where M is the Taylor factor, r is the average particle radius, λ is the mean particle distance, and v is the Poisson ratio. The values of r and λ are incorporated in the results from Table 1. The strengthening contributed by the oxide particles depends on r and λ due to pinning effects. Therefore, a reduction in λ and the homogeneous distribution of the oxide particles could intrinsically improve the strength of the samples [20,24]. Table 4 showed a summary of the contributions of the different strengthening mechanisms in the NCY-c and NCY-h samples sintered at 1000 °C and a comparison of the estimated yield strengths with the experimentally determined values. The calculated yield strength was in close agreement with the experimental values. The values of ΔσD, ΔσGB, and ΔσOro for the NCY-h prepared by the new process applied in this study were higher than those of NCY-c. The NCY-h sample had oxide particles of a finer size and closer distance than the NCY-c sample, as shown in Table 2. The dispersion strengthening (Orowan mechanism) was attributed to refinement of the oxide particles. In addition, the fine oxide particles promoted the refinement of the matrix through a pinning effect. Based on the results in Figure 6 and Table 3, the matrix particles of the NCY-h sample were relatively more refined at all sintering temperatures. In addition, NCY-h had the same oxide volume as NCY-c, but the oxide particles in NCY-h were finer, reducing the distance between the particles, which promoted the accumulation of dislocations in the matrix, thereby resulting in strengthening. This indicates the refinement of oxide particles in the NCY-h sample was responsible for the enhancement of the mechanical properties.

4. Conclusion

An NCY-h composite powder consisting of Ni(Cr) metallic particles with embedded Y2O3 grains was prepared using a new process introduced in this study. For comparison, an NCY-c powder was prepared using a conventional MA method. Samples of the two powders were sintered using the SPS method at temperatures 850, 900, 950, and 1,000 °C. The relative densities of all sintered samples were higher than 99.7%. Regardless of the sintering temperature, the particle size and inter-particle distance in the NCY-h sintered samples were smaller than those of NCY-c. Mechanical properties such as the compressive yield strength and Vickers hardness of the two sintered metals decreased with increasing sintering temperature. On the other hand, the compressive yield strength and Vickers hardness of the sintered NCY-h showed higher values compared to NCY-c at all sintering temperatures. The enhancement of the mechanical properties of the NCY-h sample was attributed to the refinement of oxide particles fabricated by the new process.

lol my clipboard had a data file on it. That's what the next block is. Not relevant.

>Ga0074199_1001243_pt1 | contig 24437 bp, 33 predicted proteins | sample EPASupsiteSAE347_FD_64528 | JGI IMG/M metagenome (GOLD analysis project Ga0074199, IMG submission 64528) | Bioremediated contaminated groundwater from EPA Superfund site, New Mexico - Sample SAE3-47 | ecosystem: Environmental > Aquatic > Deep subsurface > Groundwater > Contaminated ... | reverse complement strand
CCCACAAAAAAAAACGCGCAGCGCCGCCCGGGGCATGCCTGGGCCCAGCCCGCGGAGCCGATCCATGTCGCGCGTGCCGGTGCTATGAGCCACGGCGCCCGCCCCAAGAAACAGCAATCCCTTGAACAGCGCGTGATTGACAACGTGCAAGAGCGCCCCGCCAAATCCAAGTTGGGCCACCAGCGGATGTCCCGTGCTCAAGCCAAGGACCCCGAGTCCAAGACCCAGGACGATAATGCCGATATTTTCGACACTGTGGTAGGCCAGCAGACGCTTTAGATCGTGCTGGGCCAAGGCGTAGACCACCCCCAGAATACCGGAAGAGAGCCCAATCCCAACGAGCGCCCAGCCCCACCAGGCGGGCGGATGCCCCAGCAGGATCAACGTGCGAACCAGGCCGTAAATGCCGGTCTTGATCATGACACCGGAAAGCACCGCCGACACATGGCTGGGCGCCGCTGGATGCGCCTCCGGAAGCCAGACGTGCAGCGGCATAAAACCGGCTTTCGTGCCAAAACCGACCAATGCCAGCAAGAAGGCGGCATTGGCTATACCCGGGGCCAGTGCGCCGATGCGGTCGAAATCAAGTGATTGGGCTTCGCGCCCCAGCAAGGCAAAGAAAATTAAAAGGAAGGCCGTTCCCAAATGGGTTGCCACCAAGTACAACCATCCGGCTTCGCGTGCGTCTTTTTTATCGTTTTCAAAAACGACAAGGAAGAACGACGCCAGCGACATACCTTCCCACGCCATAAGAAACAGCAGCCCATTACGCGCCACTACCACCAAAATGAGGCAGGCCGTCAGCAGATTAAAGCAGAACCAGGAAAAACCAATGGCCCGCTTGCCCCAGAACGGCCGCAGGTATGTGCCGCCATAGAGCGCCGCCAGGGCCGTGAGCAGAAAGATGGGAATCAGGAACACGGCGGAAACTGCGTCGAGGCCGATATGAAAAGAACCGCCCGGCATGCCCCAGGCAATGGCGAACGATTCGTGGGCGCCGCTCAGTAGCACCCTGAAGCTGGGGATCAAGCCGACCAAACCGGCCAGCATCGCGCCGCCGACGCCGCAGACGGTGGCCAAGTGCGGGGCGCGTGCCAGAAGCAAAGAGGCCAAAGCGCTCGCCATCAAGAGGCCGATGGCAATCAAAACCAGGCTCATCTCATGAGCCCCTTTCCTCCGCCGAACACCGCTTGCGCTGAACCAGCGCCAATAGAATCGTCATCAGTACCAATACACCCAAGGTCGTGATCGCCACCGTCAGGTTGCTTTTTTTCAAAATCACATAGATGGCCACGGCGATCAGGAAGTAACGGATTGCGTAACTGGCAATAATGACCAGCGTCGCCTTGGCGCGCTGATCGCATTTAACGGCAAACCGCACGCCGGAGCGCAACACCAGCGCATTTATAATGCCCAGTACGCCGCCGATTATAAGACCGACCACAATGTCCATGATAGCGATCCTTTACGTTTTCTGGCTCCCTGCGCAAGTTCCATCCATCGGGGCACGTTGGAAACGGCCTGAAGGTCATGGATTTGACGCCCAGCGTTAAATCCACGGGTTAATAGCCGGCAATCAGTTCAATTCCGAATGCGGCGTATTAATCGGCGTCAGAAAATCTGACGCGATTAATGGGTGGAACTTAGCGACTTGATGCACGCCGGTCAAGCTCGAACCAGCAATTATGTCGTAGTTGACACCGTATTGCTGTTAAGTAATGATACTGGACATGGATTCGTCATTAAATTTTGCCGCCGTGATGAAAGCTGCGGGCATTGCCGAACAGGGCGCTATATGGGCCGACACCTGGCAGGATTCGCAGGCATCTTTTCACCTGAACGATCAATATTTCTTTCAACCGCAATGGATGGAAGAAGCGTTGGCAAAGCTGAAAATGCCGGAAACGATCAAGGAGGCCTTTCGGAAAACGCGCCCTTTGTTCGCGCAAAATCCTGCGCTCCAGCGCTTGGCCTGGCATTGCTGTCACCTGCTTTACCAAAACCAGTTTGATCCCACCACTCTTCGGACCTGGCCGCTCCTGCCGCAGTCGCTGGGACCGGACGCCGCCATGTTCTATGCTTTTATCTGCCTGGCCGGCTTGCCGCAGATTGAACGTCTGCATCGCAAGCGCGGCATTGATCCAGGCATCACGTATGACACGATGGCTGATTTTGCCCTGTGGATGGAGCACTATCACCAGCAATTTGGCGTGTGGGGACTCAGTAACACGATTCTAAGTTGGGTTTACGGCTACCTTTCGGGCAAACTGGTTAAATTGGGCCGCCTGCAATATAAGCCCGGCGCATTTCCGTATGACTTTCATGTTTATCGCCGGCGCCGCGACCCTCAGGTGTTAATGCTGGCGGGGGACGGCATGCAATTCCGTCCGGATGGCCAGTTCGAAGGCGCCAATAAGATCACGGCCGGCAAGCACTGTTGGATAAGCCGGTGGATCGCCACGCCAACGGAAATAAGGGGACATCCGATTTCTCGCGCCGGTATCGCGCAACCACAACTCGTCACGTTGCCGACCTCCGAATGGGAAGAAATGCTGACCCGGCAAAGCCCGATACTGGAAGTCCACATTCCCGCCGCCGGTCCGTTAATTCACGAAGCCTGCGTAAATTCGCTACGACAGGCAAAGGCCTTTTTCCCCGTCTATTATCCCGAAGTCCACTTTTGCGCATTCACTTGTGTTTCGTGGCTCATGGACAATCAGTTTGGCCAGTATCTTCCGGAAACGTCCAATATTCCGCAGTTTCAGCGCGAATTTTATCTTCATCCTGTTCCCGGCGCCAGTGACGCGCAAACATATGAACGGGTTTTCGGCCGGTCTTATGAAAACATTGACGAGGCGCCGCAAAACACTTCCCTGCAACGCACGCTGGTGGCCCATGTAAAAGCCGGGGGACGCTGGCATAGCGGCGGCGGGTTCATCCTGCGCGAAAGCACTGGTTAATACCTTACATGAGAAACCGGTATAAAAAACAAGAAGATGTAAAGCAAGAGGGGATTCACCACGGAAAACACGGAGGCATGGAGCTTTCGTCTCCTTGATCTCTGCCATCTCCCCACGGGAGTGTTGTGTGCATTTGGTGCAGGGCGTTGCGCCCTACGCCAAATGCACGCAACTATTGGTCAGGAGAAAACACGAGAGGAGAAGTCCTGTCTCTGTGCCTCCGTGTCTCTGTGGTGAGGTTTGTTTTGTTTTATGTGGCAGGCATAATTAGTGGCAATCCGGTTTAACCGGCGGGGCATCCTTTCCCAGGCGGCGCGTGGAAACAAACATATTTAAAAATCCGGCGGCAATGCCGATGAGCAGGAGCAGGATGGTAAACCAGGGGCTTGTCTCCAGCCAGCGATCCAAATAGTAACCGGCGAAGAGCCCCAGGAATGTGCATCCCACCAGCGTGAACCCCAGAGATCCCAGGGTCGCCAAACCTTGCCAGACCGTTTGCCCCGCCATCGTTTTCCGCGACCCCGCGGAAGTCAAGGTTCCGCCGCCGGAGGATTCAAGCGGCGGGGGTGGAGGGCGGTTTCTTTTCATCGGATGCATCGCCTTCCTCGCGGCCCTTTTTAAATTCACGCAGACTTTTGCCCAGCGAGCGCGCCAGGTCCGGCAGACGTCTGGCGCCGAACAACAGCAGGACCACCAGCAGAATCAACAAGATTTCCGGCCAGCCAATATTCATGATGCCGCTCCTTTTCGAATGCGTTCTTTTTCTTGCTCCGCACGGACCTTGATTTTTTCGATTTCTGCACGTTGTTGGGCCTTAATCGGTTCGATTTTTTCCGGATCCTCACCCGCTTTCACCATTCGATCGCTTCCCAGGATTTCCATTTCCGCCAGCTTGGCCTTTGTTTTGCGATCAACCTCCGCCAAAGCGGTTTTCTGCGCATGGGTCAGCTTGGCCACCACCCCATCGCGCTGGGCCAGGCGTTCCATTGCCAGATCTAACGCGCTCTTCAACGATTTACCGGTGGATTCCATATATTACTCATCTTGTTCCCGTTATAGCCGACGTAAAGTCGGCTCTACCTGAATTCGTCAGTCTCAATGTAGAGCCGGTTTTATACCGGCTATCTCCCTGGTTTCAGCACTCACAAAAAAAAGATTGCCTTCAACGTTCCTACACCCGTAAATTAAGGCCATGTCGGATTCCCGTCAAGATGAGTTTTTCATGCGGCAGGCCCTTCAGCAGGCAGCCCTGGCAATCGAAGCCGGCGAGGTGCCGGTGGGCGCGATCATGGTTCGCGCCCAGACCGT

Acknowledgments

This paper was supported by research funds of Jeonbuk National University in 2019 and the Basic Science Research Program through the National Research Foundation of Korea (NRF), funded by the Ministry of Education (NRF-2018R1D1A1B07047698).

Fig. 1.
XRD patterns of (a) the raw alloy powder and hydrogenated powder and (b) the oxidized and then reduced powders of the hydrogenated powder.
kjmm-2020-58-12-843f1.jpg
Fig. 2.
XRD patterns of the (a) NCY-c and (b) NCY-h powders with the composition of Ni–20wt.%Cr–1.2wt.%Y2O3 by mechanical alloying.
kjmm-2020-58-12-843f2.jpg
Fig. 3.
HR-TEM images of the (a) conventionally prepared NCY-c and (b) NCY-h powders prepared by the new process.
kjmm-2020-58-12-843f3.jpg
Fig. 4.
Schematic of (a) conventional process and (b) process used in this study for the fabrication of Y2O3 dispersed Ni–Cr ODS alloys.
kjmm-2020-58-12-843f4.jpg
Fig. 5.
TEM images and oxide distribution of particles of (a) NCY-c and (b) NCY-h sintered at 850 °C, and (c) NCY-c and (d) NCY-h sintered at 1000 °C.
kjmm-2020-58-12-843f5.jpg
Fig. 6.
EBSD micrographs of NCY-c sintered at (a) 850 °C, (b) 900 °C, (c) 950 °C, and (d) 1000 °C, and NCY-h sintered at (e) 850 °C, (f) 900 °C, (g) 950 °C, and (h) 1000 °C.
kjmm-2020-58-12-843f6.jpg
Fig. 7.
(a) Compression yield stress and (b) Vickers hardness of the sintered NCY-c and NCY-h samples.
kjmm-2020-58-12-843f7.jpg
Table 1.
Relative densities (RDs) of samples sintered by the SPS system.
RD(%) NCY-c NCY-h
Sintering temp. (°C)
850 99.7 99.7
900 99.8 99.8
950 99.7 99.8
1000 99.8 99.7
Table 2.
Mean size (D), inter-particle distance (λ)of oxide particles and standard deviation (SD) of particle size in NCY-c and NCY-h specimens.
Temp. (°C) Sample D (nm) λ (nm) SD (nm)
850 NCY-c 18.4 59.9 13.17
NCY-h 13.2 50.5 13.14
1000 NCY-c 24.2 80.9 15.81
NCY-h 18.7 67.2 15.88
Table 3.
Grain size (GS) of metallic matrix in the specimen consolidated by the SPS system.
GS(nm) NCY-c NCY-h
Sintering temp. (°C)
850 250 120
900 430 231
950 530 315
1000 605 420
Table 4.
Contribution of different strengthening mechanisms and the hardness in NCY-c and NCY-h specimens.
Sample σ0 (MPa) Δσss (MPa) ΔσD (MPa) ΔσGB (MPa) ΔσOro (MPa) σY Calculated (MPa) σY Experimental (MPa) Hardness (Hv)
NCY-c 8 158 66 166 610 1008 1005 400
NCY-h 8 158 94 308 697 1265 1263 455